National News

Many Muslim Refugees Will Face Additional Scrutiny Under Trump Plan

Posted January 29, 2018 9:41 p.m. EST

The Trump administration said Monday that it is resuming the admission of refugees from 11 countries with additional screening that it said will increase security but which refugee groups say will make it harder for Muslims to find safe haven in the United States.

In late October, after a pause in admissions, the administration began accepting new refugees except for those from the 11 countries, citing the need for a 90-day security review. Officials did not name the countries, but they were widely reported to be Egypt, Iran, Iraq, Libya, Mali, North Korea, Somalia, South Sudan, Sudan, Syria and Yemen. Those countries have accounted for more than 40 percent of all refugee admissions in recent years.

Refugees from those countries will now be admitted again, but only after additional screening. “These additional security measures will make it harder for bad actors to exploit our refugee program, and they will ensure we take a more risk-based approach to protecting the homeland,” the secretary of homeland security, Kirstjen Nielsen, said in a statement.

Officials from refugee resettlement agencies said that while they welcomed the resumption of admissions, the announcement reinforced their view that the administration was determined to quash arrivals from Muslim countries by making it harder for them to qualify for approval.

“This administration disproportionally targets Muslims,” said Hans Van de Weerd, a senior official at the International Rescue Committee. “Today’s announcement does not change this for the better.”

The question of whether the administration’s security measures unfairly single out Muslims is at the heart of the coming Supreme Court arguments over President Donald Trump’s latest travel ban. That ban limits most forms of immigration from some of the same countries, but it does not apply to refugees, who have been dealt with separately.

Trump set a ceiling of 45,000 refugee admissions for the fiscal year, compared with the 85,000 set by President Barack Obama the year before amid an unabated refugee crisis worldwide, including civil war in Syria and conflict in other countries. Last year, hundreds of thousands of Muslims fled Myanmar to Bangladesh, where they are parked in camps.

The government is on pace to let in much fewer than 45,000 refugees. About 6,000 have been admitted since the fiscal year began Oct. 1, and only 791 were Muslims, according to the International Rescue Committee. In the previous fiscal year, 14,496 Muslims were admitted.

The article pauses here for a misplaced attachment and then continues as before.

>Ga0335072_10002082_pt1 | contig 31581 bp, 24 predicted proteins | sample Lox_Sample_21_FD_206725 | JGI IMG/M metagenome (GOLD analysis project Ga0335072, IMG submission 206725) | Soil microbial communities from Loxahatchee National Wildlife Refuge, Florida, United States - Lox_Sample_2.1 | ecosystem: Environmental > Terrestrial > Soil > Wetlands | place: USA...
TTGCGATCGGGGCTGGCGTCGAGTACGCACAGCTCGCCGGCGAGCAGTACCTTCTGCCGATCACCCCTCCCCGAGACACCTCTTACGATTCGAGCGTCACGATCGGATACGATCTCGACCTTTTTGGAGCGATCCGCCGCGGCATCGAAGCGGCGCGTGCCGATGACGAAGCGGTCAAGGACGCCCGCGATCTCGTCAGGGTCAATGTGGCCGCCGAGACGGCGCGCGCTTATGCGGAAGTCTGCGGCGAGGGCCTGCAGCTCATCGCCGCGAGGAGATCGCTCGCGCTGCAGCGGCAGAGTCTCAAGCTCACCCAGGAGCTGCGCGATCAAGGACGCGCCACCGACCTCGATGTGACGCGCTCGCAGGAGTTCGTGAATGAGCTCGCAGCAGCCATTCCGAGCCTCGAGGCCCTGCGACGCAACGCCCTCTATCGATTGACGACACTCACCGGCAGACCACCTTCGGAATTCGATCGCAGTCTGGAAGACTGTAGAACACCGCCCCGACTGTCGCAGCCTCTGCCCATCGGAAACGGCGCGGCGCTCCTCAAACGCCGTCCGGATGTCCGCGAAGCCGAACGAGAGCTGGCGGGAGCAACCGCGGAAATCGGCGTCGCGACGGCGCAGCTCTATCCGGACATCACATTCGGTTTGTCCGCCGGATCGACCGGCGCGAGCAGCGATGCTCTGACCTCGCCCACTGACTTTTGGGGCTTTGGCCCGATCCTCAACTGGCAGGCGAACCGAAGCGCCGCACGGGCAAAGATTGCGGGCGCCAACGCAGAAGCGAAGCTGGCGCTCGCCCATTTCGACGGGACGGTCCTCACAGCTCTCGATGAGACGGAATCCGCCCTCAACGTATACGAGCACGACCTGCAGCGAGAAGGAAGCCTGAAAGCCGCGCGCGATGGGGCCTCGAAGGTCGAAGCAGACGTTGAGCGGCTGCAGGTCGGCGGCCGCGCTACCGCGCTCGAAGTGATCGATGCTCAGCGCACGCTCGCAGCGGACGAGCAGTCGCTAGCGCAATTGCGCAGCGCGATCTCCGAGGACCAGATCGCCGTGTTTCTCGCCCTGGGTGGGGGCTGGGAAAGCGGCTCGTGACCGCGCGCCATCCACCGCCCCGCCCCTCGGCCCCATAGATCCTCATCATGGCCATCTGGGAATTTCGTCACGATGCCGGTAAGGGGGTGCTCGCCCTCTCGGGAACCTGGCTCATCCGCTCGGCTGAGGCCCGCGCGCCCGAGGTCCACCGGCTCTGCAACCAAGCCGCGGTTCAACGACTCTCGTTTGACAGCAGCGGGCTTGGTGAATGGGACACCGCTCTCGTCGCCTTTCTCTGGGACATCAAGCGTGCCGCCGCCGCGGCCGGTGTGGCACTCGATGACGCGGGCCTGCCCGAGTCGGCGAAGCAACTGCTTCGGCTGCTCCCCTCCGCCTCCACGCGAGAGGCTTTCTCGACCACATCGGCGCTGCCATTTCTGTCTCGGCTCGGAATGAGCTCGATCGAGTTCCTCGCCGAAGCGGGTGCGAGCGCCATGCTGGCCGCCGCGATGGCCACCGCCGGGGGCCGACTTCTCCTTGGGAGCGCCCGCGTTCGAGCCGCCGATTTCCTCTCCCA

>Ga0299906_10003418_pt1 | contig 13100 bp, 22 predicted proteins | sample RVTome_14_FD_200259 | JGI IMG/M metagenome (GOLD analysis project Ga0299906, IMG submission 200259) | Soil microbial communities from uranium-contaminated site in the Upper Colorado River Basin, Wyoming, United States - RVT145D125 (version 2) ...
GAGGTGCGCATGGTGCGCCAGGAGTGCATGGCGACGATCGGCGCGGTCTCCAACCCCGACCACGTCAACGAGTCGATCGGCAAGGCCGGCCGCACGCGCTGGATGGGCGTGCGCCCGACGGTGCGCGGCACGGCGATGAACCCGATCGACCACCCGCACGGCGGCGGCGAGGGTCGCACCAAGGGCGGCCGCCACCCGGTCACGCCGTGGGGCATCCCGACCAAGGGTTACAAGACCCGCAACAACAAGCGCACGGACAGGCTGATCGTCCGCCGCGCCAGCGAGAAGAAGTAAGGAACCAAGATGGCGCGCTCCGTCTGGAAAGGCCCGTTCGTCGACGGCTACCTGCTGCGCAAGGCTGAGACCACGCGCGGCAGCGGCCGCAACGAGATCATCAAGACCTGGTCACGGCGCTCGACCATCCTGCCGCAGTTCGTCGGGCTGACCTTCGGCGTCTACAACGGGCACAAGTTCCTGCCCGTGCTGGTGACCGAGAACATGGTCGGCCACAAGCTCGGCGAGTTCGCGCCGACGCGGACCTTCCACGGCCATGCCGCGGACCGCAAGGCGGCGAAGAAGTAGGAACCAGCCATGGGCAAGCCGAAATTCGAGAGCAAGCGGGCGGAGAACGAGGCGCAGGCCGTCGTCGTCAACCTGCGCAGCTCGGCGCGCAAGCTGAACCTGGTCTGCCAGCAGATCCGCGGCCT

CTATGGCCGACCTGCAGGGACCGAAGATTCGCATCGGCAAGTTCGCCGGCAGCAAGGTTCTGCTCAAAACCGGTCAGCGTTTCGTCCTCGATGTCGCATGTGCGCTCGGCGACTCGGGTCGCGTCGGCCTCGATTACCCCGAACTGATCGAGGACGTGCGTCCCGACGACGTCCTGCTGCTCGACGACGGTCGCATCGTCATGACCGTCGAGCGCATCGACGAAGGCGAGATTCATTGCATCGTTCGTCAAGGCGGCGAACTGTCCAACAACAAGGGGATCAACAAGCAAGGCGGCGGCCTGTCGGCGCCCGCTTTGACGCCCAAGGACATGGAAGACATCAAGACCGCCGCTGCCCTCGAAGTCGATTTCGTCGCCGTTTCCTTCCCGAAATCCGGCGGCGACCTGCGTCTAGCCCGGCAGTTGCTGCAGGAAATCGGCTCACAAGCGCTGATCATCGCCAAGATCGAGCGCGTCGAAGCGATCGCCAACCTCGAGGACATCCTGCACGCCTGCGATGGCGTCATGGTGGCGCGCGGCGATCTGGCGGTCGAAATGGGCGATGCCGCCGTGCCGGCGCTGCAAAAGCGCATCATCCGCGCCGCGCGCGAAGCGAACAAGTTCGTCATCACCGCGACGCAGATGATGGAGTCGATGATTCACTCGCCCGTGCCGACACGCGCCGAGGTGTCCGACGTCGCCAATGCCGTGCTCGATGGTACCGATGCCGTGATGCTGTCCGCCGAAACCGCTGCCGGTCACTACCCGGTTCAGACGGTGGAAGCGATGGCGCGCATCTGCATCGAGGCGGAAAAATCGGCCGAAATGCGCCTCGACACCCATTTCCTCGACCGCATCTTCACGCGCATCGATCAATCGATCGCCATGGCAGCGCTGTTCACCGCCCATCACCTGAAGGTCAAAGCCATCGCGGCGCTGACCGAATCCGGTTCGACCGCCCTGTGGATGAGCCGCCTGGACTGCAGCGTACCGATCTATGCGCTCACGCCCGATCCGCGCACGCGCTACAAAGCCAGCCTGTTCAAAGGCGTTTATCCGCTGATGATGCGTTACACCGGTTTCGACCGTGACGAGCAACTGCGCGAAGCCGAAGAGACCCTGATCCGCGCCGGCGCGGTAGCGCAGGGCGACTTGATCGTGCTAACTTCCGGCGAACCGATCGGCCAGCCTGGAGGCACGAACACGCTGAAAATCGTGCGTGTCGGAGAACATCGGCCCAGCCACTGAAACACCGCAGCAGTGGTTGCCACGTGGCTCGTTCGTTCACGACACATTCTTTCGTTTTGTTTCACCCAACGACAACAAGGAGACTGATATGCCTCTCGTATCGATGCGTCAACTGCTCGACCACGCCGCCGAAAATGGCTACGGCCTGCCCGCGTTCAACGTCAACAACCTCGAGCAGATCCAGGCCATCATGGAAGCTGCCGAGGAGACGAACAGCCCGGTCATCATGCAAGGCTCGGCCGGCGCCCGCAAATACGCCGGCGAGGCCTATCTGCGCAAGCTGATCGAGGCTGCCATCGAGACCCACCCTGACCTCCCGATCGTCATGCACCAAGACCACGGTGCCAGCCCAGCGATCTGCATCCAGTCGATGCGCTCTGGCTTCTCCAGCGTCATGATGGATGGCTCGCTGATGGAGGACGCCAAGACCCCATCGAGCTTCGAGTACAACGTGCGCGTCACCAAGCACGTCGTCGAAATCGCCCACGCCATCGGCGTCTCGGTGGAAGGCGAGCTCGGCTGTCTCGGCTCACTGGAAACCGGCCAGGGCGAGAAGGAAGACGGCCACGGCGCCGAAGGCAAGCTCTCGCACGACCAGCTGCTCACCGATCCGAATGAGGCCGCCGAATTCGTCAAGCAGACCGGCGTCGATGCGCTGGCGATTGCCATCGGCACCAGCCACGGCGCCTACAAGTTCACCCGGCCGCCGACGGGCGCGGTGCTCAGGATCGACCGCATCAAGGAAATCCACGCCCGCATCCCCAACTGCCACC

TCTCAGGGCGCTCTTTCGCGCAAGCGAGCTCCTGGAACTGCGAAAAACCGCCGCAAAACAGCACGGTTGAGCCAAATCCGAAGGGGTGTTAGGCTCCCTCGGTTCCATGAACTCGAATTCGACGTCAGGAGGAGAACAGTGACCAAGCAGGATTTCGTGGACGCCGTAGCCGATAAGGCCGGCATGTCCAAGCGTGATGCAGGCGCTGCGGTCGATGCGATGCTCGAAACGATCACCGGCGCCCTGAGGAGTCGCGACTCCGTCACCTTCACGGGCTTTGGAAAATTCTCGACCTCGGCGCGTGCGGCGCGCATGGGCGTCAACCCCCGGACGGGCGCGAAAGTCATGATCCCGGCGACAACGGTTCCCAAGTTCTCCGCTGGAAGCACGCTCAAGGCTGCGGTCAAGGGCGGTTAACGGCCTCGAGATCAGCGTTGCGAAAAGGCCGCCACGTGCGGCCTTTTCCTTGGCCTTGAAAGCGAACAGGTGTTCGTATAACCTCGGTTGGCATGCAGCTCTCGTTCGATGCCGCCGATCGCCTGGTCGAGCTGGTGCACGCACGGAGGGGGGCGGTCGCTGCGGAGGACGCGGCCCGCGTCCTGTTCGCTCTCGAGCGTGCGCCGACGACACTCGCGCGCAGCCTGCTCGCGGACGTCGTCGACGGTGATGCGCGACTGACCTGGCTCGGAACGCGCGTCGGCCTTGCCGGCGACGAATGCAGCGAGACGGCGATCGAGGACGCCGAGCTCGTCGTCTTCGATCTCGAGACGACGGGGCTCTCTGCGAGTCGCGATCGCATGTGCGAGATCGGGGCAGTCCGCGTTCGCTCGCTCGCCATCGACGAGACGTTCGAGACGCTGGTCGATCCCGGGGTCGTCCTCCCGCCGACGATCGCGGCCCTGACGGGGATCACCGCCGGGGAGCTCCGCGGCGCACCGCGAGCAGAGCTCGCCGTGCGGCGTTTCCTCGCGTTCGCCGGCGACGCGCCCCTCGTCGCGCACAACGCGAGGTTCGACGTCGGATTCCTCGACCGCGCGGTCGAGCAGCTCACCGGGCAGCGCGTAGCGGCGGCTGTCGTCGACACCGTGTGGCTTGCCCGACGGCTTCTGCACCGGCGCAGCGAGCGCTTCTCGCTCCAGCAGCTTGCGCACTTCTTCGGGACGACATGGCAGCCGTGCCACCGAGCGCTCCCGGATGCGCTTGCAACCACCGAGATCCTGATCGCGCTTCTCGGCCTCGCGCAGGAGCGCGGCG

But Muslims are not the only ones affected by the slowdown. Mark Hetfield, president of the HIAS resettlement agency, said the administration’s approach has also excluded some Christians from the Middle East. And some refugees who were admitted in previous years have been unable to reunite with family members still stuck in refugee camps abroad.

The number of admissions could rise now that the government has reopened the door for people from the 11 countries, although officials noted that 45,000 refugees was a ceiling, not a target, and that there would be a “lag time” as agencies put the new security measures in place.

Officials said the new measures would involve more “in-depth” interviews and “deep-dive” background checks, but they declined to be more specific. “We won’t give our playbook to our enemies,” one administration official said on a conference call with reporters.

With existing security checks, it can take two years for a refugee to be approved for admission to the United States. The vetting includes several interviews of family members, often together and apart; background checks; fingerprinting; and iris scans.

Critics of the administration’s new rules noted that no refugees have carried out a terrorist attack on U.S. soil.

“By instituting a risk-based analysis to determine refugee admissions, the administration is essentially implementing a Muslim refugee ban without saying it, despite the number of security screenings already in place,” said Kevin Appleby, senior director for international migration policy at the Center for Migration Studies.

But Ira Mehlman, the media director for the Federation for American Immigration Reform, a group that favors restricting immigration, said the administration was right to scrutinize refugees more closely.

“The obligation of the government is to ensure that people let in have been thoroughly vetted,” he said, adding that most people are not endangered by waiting longer for processing.

“Given that these countries have little infrastructure and accurate record-keeping, the vetting process is going to be somewhat more difficult.”